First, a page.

Wiki-fy your doc set – slides available

My presentation at the Austin STC community meeting went well last night with nearly 40 attendees and even a pair of writers from San Antonio. I really appreciate the warm welcome everyone gave me.


I used Google Presentations at to create the slides. I’d say it worked really well plus I could print handouts. And, I can offer a link to the presentation after the meeting – slides for A Technical Writer’s Role in Web 2.0 – Wiki-fy your Doc Set.

Lessons learned

  • If your Windows-based laptop doesn’t display on the projector right away when you press Fn + F8, you have to bump the resolution down by right-clicking on your Desktop, choose Properties, then the Settings tab, and then slide the Screen resolution slider over. In my case, I had to go to 800×600. The problem with that resolution was that I had designed my slides for at least 1280×1024. So many times, the content at the bottom of the slide was cut off.
  • Try to remember to hand out the handouts you printed before the talk.

If you couldn’t make it to last night’s meeting but would like to attend the talk, I plan to give it again to the Central Texas DITA User’s Group in 2008 and will likely also give it to the San Antonio STC chapter in either January or February.

Please, feel free to comment if you have any follow up questions from last night’s session. Thanks so much for interacting so well.


  • November 8, 2007 - 3:04 am | Permalink

    That’s a really good use of Google Docs. Thanks for making those slides available.

  • November 8, 2007 - 7:42 am | Permalink


    Sorry I missed your presentation and that we didn’t find much time to chat. Business kept me away most of the event. But, I spotted your slides online today from the STC event and plan to blog about them.

    I really think our profession is at the beginning of a major shift that will provide opportunities (of differing kinds) to each of us. Whether we take advantage of these opportunities is up to each of us. But, as you are aware, the world is changing. User expectations are changing (rapidly). It’s up to us to keep up with these changes.

    Thanks for helping to spread the word about new and exciting tools and technologies. And, thanks for mentioning my presentation. I have indeed given it many times this past year (and have a few more scheduled in future weeks), but I have never given it in such a short time frame. 45 minutes is a short time to communicate so much info. Frankly, the presentation topics — each of them — could easily make their own 45 minute presentations.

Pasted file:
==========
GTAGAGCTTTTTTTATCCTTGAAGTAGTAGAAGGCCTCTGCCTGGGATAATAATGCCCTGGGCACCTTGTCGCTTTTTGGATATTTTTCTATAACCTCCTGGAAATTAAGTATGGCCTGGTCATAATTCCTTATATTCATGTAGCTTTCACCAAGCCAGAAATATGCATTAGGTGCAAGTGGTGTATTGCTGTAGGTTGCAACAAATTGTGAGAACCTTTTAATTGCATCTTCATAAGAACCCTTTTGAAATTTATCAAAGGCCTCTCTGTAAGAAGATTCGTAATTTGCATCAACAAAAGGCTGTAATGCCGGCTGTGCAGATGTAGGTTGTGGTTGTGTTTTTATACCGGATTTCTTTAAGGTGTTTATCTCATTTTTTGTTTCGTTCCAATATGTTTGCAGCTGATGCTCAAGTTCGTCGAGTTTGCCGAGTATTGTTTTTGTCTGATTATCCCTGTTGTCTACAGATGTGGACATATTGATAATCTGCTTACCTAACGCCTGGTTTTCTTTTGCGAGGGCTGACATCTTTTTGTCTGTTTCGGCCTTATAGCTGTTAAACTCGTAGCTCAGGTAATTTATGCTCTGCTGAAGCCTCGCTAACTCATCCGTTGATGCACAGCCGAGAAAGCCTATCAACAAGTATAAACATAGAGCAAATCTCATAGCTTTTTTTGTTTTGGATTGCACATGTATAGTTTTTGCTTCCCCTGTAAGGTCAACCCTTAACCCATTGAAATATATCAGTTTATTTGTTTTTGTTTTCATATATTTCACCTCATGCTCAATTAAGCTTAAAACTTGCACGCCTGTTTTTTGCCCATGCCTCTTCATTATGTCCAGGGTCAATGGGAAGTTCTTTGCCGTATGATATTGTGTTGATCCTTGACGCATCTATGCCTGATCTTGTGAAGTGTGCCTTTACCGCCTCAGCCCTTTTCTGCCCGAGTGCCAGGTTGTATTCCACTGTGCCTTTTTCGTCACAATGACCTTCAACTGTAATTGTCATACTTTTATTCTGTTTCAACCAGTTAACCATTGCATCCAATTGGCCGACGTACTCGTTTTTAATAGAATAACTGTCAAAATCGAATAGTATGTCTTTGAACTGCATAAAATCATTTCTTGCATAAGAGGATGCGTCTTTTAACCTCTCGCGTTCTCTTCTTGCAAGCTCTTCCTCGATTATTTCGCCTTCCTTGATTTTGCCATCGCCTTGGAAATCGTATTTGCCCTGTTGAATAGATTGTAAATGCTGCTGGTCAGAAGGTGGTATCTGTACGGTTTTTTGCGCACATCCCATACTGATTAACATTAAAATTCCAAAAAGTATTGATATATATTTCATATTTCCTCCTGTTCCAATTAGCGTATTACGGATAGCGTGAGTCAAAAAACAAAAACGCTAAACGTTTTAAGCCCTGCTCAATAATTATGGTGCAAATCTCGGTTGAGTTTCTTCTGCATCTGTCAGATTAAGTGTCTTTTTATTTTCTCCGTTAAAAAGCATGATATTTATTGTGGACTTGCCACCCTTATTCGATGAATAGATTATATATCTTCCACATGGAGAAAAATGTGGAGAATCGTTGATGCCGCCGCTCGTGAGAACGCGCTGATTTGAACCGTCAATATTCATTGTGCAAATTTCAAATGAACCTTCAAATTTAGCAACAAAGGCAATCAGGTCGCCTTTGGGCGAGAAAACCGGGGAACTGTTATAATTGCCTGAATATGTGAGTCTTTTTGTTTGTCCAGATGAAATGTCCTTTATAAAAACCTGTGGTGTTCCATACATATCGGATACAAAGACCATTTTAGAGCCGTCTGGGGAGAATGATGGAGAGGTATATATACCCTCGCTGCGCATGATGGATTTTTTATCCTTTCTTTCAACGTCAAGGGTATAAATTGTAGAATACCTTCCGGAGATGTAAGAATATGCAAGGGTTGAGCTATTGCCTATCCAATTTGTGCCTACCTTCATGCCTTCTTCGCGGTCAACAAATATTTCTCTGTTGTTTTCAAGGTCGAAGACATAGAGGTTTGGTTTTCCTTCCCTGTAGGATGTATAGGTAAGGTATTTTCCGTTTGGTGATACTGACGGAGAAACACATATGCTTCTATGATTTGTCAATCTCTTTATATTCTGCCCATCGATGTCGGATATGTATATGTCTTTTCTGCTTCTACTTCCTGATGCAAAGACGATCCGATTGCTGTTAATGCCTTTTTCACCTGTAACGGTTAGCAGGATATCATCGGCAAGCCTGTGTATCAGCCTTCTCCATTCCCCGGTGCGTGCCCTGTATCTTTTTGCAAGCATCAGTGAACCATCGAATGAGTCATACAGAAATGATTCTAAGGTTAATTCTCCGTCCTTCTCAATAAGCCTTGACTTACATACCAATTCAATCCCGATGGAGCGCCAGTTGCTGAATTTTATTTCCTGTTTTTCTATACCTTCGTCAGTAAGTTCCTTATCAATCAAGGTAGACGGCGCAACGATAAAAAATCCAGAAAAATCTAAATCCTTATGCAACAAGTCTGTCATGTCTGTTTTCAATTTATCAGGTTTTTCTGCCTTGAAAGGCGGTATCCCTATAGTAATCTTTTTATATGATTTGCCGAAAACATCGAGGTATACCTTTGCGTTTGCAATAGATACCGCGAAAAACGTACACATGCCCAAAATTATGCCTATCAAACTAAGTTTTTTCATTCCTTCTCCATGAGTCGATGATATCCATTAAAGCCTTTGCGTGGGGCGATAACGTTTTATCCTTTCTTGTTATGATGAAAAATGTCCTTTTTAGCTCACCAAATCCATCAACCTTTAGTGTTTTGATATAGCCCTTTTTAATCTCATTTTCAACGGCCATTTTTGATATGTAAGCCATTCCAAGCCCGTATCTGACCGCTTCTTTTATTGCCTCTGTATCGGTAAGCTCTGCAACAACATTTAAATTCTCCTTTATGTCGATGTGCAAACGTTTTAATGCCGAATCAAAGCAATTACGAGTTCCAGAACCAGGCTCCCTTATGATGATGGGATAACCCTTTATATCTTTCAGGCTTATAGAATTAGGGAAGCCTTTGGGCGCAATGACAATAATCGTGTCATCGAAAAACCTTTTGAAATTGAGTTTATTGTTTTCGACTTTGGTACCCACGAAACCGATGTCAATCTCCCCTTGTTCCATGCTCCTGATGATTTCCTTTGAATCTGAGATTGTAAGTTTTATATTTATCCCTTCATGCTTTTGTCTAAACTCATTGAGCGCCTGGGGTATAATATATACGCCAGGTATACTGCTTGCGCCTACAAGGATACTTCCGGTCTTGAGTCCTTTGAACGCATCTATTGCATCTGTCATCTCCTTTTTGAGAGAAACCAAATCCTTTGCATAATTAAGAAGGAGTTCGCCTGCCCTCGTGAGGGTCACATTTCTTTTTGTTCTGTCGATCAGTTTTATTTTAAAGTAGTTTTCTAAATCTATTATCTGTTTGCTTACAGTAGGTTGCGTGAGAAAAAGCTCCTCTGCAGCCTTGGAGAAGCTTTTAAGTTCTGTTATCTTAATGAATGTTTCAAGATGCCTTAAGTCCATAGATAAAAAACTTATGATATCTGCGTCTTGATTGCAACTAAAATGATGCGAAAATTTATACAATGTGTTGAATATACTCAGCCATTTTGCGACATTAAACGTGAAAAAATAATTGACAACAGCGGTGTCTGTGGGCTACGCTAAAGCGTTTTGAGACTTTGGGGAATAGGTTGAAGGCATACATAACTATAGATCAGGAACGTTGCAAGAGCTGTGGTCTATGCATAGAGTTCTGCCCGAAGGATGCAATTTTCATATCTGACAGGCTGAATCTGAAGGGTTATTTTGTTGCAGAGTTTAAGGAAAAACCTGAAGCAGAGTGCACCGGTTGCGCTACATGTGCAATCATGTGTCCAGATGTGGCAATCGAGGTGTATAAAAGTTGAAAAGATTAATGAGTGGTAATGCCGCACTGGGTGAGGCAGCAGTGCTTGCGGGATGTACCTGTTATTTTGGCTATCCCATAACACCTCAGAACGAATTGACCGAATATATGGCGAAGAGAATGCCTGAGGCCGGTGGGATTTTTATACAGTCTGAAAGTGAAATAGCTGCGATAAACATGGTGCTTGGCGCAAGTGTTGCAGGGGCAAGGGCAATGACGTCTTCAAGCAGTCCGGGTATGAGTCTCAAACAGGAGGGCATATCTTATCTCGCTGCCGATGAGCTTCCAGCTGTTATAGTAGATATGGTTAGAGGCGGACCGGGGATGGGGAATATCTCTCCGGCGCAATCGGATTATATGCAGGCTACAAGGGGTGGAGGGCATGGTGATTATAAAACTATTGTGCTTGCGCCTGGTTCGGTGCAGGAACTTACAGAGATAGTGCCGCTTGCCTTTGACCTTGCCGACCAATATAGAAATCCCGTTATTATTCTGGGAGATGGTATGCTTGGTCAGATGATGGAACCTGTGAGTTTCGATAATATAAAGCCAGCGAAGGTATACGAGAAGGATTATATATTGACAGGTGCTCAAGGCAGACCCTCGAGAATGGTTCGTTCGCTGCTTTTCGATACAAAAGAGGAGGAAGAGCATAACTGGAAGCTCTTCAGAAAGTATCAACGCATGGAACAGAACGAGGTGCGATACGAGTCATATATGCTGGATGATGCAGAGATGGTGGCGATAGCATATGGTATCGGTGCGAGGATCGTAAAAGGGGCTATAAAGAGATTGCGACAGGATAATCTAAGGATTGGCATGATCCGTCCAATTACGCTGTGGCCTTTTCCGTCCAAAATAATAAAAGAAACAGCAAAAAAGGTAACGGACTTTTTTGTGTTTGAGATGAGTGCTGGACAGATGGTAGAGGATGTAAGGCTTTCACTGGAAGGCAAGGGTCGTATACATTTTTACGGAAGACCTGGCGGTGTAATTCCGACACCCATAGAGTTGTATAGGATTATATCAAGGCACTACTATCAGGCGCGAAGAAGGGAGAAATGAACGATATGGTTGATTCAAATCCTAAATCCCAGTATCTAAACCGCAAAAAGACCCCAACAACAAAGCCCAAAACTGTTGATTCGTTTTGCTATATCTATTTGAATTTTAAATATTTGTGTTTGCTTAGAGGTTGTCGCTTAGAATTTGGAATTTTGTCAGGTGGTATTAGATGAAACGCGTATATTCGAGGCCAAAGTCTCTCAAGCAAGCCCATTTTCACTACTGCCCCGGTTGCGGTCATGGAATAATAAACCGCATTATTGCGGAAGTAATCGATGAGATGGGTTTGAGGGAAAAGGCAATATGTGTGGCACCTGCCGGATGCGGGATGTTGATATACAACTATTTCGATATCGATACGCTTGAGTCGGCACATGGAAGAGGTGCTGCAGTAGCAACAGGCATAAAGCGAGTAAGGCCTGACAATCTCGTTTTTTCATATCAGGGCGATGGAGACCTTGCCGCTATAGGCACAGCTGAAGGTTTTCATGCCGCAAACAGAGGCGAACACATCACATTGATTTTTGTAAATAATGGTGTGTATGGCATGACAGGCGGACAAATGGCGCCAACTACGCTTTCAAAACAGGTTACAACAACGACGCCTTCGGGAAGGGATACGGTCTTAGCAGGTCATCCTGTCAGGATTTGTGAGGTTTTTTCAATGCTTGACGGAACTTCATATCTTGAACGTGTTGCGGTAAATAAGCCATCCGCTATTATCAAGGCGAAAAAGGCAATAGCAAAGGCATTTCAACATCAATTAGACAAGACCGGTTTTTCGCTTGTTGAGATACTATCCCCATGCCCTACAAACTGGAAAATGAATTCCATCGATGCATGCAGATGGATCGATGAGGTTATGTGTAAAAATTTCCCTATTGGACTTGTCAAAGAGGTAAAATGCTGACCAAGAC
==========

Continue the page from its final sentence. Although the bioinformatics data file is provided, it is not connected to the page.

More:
Of course, while I feel badly about cramming so much into such a short time frame (I’d much prefer to spend time helping everyone understand each concept), several attendees came up to me afterward and expressed their satisfaction with the approach saying now they have a better idea what all these terms mean and how they might be used to help technical communicators do their jobs better. And, that’s why I do these presentations to begin with. I just want to help tech comm pros better understand the technology landscape and the opportunities available to them.

    I hope you gained some useful information as well.

    Scott Abel
    The Content Wrangler

  • November 8, 2007 - 8:16 am | Permalink

    Alistair – great, glad they were useful! Thanks to Scott’s talk I’ll probably also post them to, if the technology works with Google Presentations. I’ll report back if it works.

    Scott – your talk contains the sort of inspiration and perspiration mix that I really enjoy – inspiring me with ideas, but also kicking my butt to continually work on analyzing social media technology with our end-users learning needs in mind. These are exciting times to be a writer and an excellent time to be a very fast learner. 😉

    I was so glad I could attend in Austin, Texas, and still pick my kids up from preschool. Thanks go out to Alan Porter at Quadralay for giving me the opportunity.

  • Melissa Burpo
    November 8, 2007 - 9:03 am | Permalink

    Thanks for the slides Anne. The Wiki Best Practices, in particular, will definitely come in handy.

  • November 11, 2007 - 8:34 am | Permalink

    Thank you for this useful presentation.

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